by John Hall

I never knew his real name, he was just, 'Push-em-up Tony, the Popcorn Man'. I can still see him standing on the corner handing out big white bags of popcorn and yet I knew so little about him. He had a small handcart he pushed to the spot where he knew business would be good that particular day, usually near a corner on Walton Street or where some special event such as the Rotary club annual fair was being held. His cart had wheels on each side at the front with legs at he back and there were two horizontal handles, one on each side so he could pick up the cart to let the legs clear the ground. When he decided to move he simply grasped the two handles, lifted the legs from the ground and rolled forward on the two front wheels. The top of the cart was glassed in on all four sides and the top was also glass. On one of the glassed sides, there were two glass doors which could be opened and locked back out of the way when Tony was making his popcorn. On the inside and hanging from the roof of the enclosure was a round metal tray into which Tony poured his popcorn and the whole was heated by a gas jet. The popcorn poured out of the tray and fell to the floor of the cage where he scooped it using a large metal scoop and put in white paper bags. There was also a large, granite pot which looked like a coffeepot with a long pouring spout and this hung near the gas jet and contained the hot butter Tony poured over the popcorn in each bag. The final operation was to vigorously add salt from the shaker to complete the operation, whereupon Tony would say, "There you go, the best-a-popcorn you ever tasted, five-a-cents please." Tony was right, it was, without a doubt, the best popcorn I ever tasted and as I sit here, I can still in my imagination, smell and taste it.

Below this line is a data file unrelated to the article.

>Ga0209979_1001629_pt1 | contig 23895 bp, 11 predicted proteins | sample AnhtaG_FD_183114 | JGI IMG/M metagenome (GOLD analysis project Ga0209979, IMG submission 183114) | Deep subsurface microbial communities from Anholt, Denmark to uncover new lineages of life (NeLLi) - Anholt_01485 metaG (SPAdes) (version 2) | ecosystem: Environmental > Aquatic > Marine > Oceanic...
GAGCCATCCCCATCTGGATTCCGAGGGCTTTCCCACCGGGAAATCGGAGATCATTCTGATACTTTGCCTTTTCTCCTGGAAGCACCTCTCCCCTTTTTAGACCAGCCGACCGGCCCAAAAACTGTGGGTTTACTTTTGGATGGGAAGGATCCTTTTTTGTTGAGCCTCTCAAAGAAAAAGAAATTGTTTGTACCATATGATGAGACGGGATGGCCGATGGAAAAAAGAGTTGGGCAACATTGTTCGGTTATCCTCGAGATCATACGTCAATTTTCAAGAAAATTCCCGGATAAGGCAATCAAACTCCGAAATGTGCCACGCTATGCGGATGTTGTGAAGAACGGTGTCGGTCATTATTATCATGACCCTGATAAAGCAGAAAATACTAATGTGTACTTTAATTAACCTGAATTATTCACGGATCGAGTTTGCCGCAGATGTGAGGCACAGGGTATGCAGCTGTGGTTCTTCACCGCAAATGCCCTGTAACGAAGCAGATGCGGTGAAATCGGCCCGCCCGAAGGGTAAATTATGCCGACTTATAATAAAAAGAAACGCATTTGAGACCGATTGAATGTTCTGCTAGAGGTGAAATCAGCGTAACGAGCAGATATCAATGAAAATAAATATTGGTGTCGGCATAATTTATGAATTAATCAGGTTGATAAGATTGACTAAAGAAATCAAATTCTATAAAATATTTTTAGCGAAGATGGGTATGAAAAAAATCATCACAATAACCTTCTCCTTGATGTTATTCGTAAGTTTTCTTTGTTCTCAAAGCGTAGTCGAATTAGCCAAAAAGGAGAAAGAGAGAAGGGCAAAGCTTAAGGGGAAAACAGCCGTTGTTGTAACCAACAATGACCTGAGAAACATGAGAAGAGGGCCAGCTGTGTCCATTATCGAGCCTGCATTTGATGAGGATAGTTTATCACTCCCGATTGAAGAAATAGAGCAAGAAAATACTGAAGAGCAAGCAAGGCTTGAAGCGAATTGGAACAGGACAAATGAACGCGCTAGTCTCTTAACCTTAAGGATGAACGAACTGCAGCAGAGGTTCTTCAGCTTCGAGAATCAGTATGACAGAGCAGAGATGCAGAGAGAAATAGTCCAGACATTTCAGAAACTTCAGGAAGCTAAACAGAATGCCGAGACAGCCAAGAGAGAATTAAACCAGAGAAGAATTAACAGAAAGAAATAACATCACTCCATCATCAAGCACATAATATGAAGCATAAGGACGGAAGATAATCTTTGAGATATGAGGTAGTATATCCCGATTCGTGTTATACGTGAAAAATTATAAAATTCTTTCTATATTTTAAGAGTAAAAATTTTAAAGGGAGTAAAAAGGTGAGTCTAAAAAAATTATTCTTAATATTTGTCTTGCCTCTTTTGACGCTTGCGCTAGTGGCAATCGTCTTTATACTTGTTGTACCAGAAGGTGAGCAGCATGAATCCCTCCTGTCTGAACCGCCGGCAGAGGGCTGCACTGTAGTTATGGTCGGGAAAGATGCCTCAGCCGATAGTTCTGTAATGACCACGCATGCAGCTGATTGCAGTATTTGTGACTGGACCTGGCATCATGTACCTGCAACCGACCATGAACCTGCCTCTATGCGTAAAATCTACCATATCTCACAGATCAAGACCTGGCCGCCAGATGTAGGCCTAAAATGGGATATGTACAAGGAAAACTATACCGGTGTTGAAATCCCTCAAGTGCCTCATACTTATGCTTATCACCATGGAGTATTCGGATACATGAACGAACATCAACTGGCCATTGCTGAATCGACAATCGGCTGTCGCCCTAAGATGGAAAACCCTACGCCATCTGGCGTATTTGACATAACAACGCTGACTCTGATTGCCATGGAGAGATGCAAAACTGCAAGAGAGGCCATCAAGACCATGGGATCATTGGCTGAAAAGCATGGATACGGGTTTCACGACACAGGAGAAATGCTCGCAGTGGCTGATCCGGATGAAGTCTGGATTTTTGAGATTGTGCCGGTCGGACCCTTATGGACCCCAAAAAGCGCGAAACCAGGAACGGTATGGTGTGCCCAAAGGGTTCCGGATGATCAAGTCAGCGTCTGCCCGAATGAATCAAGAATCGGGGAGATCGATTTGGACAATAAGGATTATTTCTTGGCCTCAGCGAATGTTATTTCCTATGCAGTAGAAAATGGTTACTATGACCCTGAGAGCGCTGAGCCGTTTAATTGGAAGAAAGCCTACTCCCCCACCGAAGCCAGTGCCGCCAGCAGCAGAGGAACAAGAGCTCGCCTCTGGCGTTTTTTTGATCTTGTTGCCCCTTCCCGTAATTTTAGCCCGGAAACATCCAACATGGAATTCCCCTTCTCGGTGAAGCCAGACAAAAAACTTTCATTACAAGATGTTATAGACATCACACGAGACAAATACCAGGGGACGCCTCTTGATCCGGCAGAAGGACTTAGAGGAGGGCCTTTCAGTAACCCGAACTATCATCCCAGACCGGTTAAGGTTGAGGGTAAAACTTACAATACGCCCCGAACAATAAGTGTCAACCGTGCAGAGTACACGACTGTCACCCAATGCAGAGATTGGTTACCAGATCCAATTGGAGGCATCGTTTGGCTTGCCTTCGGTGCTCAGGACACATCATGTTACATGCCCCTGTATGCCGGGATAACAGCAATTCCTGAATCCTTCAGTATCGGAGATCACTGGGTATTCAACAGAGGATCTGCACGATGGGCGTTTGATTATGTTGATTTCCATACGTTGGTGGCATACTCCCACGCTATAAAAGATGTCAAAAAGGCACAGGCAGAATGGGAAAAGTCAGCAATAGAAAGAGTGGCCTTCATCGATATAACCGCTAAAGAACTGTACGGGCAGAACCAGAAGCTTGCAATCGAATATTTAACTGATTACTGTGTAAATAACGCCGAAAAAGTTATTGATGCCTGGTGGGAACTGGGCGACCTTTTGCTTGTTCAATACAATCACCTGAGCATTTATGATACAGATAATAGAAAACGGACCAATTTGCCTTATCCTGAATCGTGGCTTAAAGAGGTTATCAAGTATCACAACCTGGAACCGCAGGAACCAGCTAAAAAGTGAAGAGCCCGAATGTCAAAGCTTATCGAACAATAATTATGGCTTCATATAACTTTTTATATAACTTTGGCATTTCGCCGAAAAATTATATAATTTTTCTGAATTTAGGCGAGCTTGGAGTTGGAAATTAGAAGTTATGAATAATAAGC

Even on fair days I didn't have the five cents needed to buy a bag of popcorn, there just wasn't money enough to waste on frills, but I always managed to get some. I'd follow my nose until I found the spot where Tony had parked his wagon and I'd wait until he noticed me and then I'd say, "Hello, Mr Tony, need any help?" He knew I didn't have any money, but he always found a way to let me earn a bag of popcorn by running errands or picking up papers using a stick with a nail in the end. Tony used to say, "Hey Kid, I'm-a-need some butter and a-salt. Here's-a-some money, you go to the store and get me butter and-a-salt. Get-a-the best-a-butter and the salt in the round-a-box. You get-a-the best-a-butter you hear, and don't-a-be-a dumb-kid and get the cheap-a-stuff. Tony wants the best." I'd take the money and run all the way to the store, buy the best butter and get the salt in the round container, just like he said. I'd run all the way back, give him his change and make sure he knew it was absolutely correct. I didn't want him to think that I would cheat him. He would pocket the money, fill up a big bag with his delicious popcorn, pour lots of butter over it and then add just the right amount of salt. He'd say, "Here kid, this is for you, the best popcorn you ever tasted and you earned it." I'd go back several times during the fair to pick up the papers around his cart and maybe go to the store for him, but I never asked for or took when offered, a second bag. You see, I was afraid the second could never be as good as the first and I didn't want to be disappointed.